6. “Ask Eric Anything,” (YouTube Video), Zoom, April 8, 2020, https://www.youtube.com/watch?v=TeohYK-hsO4
  7. See John Scott-Railton, “Another Critical COVID-19 Shortage: Digital Security,” Medium. March 23, 2020, https://medium.com/@_jsr/another-critical-covid-19-shortage-digital-security-374b1617fea7
  8. Stephanie Kirchgaessner, “Revealed: Saudis suspected of phone spying campaign in US,” The Guardian, March 29, 2020, https://www.theguardian.com/world/2020/mar/29/revealed-saudis-suspected-of-phone-spying-campaign-in-us
  9. For further detail, see testimony by Ron Deibert on this subject to the Senate of Canada on November 30, 2016, here: https://sencanada.ca/en/Content/Sen/committee/421/ridr/52951-e.
  10. Research by The Citizen Lab has revealed several cases of targeted killings linked to targeted espionage and surveillance software, including the murder of Saudi journalist Jamal Kashoggi. For further information on this, and other cases, see for example: Miles Kenyon, “Dubious Denials & Scripted Spin: Spyware Company NSO Group Goes on 60 Minutes,” The Citizen Lab, April 1, 2019,https://citizenlab.ca/2019/04/dubious-denials-scripted-spin-spyware-company-nso-group-goes-on-60-minutes/.
  11. Bill Marczak, John Scott-Railton, Sarah McKune, Bahr Abdul Razzak, and Ron Deibert, “Hide and Seek: Tracking NSO Group’s Pegasus Spyware to Operations in 45 Countries,” The Citizen Lab, September 18, 2018, https://citizenlab.ca/2018/09/hide-and-seek-tracking-nso-groups-pegasus-spyware-to-operations-in-45-countries/.
  12. James McLeod, “Canadian coronavirus response workers targeted in ransomware attack, says U.S. cybersecurity report,” Financial Post, April 14, 2020, https://business.financialpost.com/technology/canadian-coronavirus-response-workers-targeted-in-ransomware-attack-u-s-firm
  13. Canadian Centre for Cyber Security, “Canadian Shield – Sharing the Cyber Centre’s Threat Intelligence to Protect Canadians During the COVID-19 Pandemic,” April 23, 2020, https://www.cyber.gc.ca/en/canadian-shield-sharing-cyber-centres-threat-intelligence-protect-canadians-during-covid-19.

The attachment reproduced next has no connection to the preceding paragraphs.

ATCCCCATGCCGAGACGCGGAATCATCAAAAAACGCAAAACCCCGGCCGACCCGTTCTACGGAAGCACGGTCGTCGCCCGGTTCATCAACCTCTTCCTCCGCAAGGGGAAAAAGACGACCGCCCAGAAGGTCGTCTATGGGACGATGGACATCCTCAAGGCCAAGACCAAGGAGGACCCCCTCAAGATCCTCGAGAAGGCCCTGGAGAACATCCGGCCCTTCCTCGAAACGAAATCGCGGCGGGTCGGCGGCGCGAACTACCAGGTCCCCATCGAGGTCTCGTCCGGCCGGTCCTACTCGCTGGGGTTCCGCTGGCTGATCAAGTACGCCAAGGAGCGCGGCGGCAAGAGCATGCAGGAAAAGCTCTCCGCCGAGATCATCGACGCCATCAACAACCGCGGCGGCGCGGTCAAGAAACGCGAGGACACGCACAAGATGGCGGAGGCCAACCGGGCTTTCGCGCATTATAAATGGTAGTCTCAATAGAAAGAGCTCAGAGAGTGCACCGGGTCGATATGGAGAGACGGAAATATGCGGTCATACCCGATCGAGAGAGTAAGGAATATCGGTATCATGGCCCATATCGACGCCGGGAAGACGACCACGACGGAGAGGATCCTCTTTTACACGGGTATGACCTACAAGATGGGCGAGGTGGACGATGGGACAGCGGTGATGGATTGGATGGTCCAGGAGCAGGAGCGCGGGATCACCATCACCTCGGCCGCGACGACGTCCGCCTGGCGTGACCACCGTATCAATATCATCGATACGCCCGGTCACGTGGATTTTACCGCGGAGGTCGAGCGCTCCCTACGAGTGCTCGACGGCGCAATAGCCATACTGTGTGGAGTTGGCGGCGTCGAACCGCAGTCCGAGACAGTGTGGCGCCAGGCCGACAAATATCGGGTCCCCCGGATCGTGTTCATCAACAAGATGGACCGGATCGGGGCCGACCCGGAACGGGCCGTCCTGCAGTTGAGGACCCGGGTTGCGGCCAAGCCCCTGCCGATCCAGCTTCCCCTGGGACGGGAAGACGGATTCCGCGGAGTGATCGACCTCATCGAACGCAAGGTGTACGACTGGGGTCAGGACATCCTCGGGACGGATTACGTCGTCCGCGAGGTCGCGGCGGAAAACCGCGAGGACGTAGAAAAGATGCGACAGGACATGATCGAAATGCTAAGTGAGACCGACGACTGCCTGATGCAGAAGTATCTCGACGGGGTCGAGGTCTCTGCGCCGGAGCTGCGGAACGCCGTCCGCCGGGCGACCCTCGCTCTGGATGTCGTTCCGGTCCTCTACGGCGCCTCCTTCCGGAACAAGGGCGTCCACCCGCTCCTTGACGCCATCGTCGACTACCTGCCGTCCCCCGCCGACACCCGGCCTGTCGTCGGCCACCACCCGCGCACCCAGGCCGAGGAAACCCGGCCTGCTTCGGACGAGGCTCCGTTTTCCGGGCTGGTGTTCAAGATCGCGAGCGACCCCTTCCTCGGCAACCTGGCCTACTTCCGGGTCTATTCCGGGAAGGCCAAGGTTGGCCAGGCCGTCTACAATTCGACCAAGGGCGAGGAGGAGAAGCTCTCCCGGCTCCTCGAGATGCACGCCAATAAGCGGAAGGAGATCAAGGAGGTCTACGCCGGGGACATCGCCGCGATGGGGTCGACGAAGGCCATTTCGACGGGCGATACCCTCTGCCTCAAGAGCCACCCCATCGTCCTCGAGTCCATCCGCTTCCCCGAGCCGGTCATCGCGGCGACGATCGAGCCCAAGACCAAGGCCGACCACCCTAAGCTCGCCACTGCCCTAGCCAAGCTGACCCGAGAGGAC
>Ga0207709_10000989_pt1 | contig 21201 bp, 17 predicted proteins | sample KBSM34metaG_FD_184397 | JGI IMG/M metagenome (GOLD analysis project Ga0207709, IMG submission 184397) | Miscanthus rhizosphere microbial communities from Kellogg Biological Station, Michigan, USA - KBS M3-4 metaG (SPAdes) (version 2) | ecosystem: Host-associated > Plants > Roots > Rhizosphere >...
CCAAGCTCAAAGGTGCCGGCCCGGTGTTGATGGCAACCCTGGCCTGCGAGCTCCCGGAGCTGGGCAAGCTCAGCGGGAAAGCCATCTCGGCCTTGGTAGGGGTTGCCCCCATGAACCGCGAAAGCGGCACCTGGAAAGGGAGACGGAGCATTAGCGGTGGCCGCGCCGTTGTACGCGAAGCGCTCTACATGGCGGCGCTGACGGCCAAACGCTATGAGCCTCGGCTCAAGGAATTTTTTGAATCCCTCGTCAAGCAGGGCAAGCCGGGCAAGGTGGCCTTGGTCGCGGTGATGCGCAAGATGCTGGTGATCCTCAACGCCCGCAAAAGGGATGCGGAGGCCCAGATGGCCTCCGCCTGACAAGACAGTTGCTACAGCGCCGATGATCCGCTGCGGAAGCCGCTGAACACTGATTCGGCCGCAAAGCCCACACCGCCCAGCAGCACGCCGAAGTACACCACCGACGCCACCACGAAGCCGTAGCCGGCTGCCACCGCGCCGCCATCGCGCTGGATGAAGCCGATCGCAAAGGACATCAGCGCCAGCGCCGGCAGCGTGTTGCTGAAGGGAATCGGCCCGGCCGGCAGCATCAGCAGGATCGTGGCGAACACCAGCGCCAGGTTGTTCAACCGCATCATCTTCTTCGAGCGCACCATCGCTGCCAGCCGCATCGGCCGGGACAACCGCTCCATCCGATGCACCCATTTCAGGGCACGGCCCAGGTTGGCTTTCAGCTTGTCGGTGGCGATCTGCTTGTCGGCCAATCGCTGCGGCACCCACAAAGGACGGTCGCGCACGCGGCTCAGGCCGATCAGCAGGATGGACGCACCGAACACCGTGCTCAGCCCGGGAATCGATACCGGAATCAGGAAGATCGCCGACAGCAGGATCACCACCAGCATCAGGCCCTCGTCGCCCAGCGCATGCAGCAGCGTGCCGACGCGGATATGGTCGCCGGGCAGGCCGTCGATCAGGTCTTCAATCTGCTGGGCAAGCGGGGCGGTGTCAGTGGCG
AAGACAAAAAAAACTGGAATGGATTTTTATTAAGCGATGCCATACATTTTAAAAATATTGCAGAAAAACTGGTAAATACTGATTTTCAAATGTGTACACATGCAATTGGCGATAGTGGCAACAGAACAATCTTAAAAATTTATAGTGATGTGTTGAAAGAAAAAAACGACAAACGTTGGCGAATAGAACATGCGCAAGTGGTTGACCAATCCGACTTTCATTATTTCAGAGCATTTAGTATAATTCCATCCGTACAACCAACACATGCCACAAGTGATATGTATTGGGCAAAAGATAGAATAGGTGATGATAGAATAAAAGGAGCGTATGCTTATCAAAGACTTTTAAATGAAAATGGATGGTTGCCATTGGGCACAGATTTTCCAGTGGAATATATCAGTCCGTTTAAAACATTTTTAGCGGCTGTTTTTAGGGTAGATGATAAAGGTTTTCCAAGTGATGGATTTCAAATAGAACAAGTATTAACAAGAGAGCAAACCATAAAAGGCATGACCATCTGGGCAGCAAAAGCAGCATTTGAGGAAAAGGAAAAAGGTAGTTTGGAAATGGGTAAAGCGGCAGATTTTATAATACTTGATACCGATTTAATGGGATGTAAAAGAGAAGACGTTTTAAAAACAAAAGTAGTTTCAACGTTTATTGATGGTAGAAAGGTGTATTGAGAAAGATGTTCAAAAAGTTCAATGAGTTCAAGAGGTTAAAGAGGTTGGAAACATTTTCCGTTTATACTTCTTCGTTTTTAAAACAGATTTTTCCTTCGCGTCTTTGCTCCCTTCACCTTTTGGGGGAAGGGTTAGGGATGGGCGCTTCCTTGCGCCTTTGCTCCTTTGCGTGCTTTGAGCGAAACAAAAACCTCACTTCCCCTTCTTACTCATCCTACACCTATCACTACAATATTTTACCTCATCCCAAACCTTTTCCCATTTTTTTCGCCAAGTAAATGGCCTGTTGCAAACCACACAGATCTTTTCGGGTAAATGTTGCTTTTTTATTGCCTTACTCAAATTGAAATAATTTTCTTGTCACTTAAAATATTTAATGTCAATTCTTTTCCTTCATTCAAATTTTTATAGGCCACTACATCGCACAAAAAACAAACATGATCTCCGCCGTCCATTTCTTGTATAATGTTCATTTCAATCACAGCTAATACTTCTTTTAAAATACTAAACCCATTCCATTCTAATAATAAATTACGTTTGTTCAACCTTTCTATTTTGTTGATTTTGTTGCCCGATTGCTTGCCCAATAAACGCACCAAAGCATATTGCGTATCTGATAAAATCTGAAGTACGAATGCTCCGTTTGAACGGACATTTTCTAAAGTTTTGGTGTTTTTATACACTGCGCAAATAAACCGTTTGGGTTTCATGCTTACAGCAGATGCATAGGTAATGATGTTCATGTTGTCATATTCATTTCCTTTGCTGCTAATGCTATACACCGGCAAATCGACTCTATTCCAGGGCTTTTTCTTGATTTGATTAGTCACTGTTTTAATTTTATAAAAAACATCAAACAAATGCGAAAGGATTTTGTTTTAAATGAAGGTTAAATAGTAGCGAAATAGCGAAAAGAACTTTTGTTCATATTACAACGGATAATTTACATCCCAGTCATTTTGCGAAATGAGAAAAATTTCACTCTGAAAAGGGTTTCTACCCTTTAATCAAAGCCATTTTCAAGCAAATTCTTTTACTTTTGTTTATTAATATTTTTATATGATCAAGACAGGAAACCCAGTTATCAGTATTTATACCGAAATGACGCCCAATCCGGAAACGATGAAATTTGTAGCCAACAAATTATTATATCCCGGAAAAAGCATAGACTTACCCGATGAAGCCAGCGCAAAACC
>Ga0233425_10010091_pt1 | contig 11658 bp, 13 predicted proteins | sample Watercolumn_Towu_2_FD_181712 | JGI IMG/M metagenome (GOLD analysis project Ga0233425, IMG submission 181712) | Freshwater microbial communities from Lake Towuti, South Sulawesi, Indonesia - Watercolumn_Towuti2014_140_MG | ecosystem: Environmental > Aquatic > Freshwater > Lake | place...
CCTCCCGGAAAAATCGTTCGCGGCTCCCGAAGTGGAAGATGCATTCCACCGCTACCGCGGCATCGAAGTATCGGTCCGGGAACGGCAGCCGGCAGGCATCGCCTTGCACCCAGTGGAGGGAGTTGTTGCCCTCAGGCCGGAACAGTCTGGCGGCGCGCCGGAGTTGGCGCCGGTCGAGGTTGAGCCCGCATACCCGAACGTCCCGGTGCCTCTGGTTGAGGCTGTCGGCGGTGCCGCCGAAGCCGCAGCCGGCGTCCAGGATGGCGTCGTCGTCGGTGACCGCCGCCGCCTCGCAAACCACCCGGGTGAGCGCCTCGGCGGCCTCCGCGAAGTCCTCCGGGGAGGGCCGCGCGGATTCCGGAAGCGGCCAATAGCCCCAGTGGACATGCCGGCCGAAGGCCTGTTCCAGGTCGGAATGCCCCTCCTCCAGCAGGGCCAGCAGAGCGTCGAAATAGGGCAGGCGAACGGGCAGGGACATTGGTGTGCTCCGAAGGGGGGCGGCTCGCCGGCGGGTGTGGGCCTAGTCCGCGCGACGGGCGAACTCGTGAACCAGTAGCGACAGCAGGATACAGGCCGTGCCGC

14. Some resources to consider include the Citizen Lab’s Security Planner (https://securityplanner.org/) and the Electronic Frontier Foundation’s Surveillance Self Defense project (https://ssd.eff.org/en).
  15. Canadian Centre for Cyber Security, “Considerations when using video-teleconference products and services,” April 3, 2020 (amended April 14), https://cyber.gc.ca/en/alerts/considerations-when-using-video-teleconference-products-and-services.
  16. Canadian Centre for Cyber Security, “Cyber Hygiene for COVID-19,” March 18, 2020, https://cyber.gc.ca/en/guidance/cyber-hygiene-covid-19.
  17. Existing assessments of various video teleconferencing applications could be built on. See, for example, guidance from the US National Security Agency issued on April 24, 2020: (https://media.defense.gov/2020/Apr/24/2002288652/-1/-1/0/CSI-SELECTING-AND-USING-COLLABORATION-SERVICES-SECURELY-LONG-FINAL.PDF).
  18. See, for example, assessments by Freedom of the Press (https://freedom.press/training/blog/videoconferencing-tools/) and Google engineer Gary Belvin (https://medium.com/@gdbelvin/covid-19-and-cybersecurity-e9ee5cba6de7)
  19. Department of Defense Cyber Crime Center, “DoD Vulnerability Disclosure Program (VDP), November, 2016, https://www.dc3.mil/vulnerability-disclosure.
  20. SECU, “Report 38: Cybersecurity in the Financial Sector as a National Security Issue”, Adopted by the Committee June 17, 2019, https://www.ourcommons.ca/Committees/en/SECU/StudyActivity?studyActivityId=10450263. See recommendation 7, page 38.
  21. SECU, “Report 38: Cybersecurity in the Financial Sector as a National Security Issue”, Adopted by the Committee June 17, 2019, https://www.ourcommons.ca/Committees/en/SECU/StudyActivity?studyActivityId=10450263. See recommendation 8, page 39.